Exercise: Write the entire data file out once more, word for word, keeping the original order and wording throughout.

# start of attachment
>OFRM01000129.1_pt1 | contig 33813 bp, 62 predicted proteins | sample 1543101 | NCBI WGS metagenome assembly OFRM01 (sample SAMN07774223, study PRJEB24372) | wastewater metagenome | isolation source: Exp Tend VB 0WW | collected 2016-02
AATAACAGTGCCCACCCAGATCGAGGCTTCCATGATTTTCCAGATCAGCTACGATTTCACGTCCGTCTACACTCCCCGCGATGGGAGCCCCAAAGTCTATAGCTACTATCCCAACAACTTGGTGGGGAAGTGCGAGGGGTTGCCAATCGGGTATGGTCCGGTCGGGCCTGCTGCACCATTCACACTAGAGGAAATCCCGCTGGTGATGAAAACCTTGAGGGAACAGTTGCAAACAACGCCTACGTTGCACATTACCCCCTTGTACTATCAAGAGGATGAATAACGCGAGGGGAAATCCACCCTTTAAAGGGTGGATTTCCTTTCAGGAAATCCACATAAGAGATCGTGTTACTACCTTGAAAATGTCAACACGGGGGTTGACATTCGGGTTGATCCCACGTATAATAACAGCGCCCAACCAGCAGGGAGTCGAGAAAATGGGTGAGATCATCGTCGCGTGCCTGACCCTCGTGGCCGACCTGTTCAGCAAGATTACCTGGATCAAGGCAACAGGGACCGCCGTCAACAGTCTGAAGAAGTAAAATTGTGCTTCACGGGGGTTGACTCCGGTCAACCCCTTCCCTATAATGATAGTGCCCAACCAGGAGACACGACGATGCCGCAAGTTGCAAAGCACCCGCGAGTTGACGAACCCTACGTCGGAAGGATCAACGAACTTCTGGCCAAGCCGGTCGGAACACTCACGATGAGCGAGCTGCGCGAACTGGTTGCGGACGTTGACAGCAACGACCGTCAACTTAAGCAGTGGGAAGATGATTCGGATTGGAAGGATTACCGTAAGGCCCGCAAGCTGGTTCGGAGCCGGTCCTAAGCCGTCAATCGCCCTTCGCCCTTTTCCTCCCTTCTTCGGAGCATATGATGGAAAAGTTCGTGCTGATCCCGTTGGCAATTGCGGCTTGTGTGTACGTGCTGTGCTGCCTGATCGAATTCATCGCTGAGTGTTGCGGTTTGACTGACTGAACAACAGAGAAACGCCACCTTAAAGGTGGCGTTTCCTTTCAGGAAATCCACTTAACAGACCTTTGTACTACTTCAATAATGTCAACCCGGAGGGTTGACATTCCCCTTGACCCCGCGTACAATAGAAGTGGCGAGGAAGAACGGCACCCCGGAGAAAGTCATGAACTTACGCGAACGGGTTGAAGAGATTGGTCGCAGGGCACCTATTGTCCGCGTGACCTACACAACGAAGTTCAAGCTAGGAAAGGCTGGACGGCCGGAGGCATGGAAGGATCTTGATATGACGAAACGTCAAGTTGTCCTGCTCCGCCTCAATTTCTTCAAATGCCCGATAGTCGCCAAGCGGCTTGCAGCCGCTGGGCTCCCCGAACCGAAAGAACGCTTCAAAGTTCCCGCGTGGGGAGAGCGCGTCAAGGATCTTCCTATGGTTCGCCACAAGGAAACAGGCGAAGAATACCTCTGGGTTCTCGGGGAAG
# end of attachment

>OFRM01000129.1_pt1 | contig 33813 bp, 62 predicted proteins | sample 1543101 | NCBI WGS metagenome assembly OFRM01 (sample SAMN07774223, study PRJEB24372) | wastewater metagenome | isolation source: Exp Tend VB 0WW | collected 2016-02
AATAACAGTGCCCACCCAGATCGAGGCTTCCATGATTTTCCAGATCAGCTACGATTTCACGTCCGTCTACACTCCCCGCGATGGGAGCCCCAAAGTCTATAGCTACTATCCCAACAACTTGGTGGGGAAGTGCGAGGGGTTGCCAATCGGGTATGGTCCGGTCGGGCCTGCTGCACCATTCACACTAGAGGAAATCCCGCTGGTGATGAAAACCTTGAGGGAACAGTTGCAAACAACGCCTACGTTGCACATTACCCCCTTGTACTATCAAGAGGATGAATAACGCGAGGGGAAATCCACCCTTTAAAGGGTGGATTTCCTTTCAGGAAATCCACATAAGAGATCGTGTTACTACCTTGAAAATGTCAACACGGGGGTTGACATTCGGGTTGATCCCACGTATAATAACAGCGCCCAACCAGCAGGGAGTCGAGAAAATGGGTGAGATCATCGTCGCGTGCCTGACCCTCGTGGCCGACCTGTTCAGCAAGATTACCTGGATCAAGGCAACAGGGACCGCCGTCAACAGTCTGAAGAAGTAAAATTGTGCTTCACGGGGGTTGACTCCGGTCAACCCCTTCCCTATAATGATAGTGCCCAACCAGGAGACACGACGATGCCGCAAGTTGCAAAGCACCCGCGAGTTGACGAACCCTACGTCGGAAGGATCAACGAACTTCTGGCCAAGCCGGTCGGAACACTCACGATGAGCGAGCTGCGCGAACTGGTTGCGGACGTTGACAGCAACGACCGTCAACTTAAGCAGTGGGAAGATGATTCGGATTGGAAGGATTACCGTAAGGCCCGCAAGCTGGTTCGGAGCCGGTCCTAAGCCGTCAATCGCCCTTCGCCCTTTTCCTCCCTTCTTCGGAGCATATGATGGAAAAGTTCGTGCTGATCCCGTTGGCAATTGCGGCTTGTGTGTACGTGCTGTGCTGCCTGATCGAATTCATCGCTGAGTGTTGCGGTTTGACTGACTGAACAACAGAGAAACGCCACCTTAAAGGTGGCGTTTCCTTTCAGGAAATCCACTTAACAGACCTTTGTACTACTTCAATAATGTCAACCCGGAGGGTTGACATTCCCCTTGACCCCGCGTACAATAGAAGTGGCGAGGAAGAACGGCACCCCGGAGAAAGTCATGAACTTACGCGAACGGGTTGAAGAGATTGGTCGCAGGGCACCTATTGTCCGCGTGACCTACACAACGAAGTTCAAGCTAGGAAAGGCTGGACGGCCGGAGGCATGGAAGGATCTTGATATGACGAAACGTCAAGTTGTCCTGCTCCGCCTCAATTTCTTCAAATGCCCGATAGTCGCCAAGCGGCTTGCAGCCGCTGGGCTCCCCGAACCGAAAGAACGCTTCAAAGTTCCCGCGTGGGGAGAGCGCGTCAAGGATCTTCCTATGGTTCGCCACAAGGAAACAGGCGAAGAATACCTCTGGGTTCTCGGGGAAG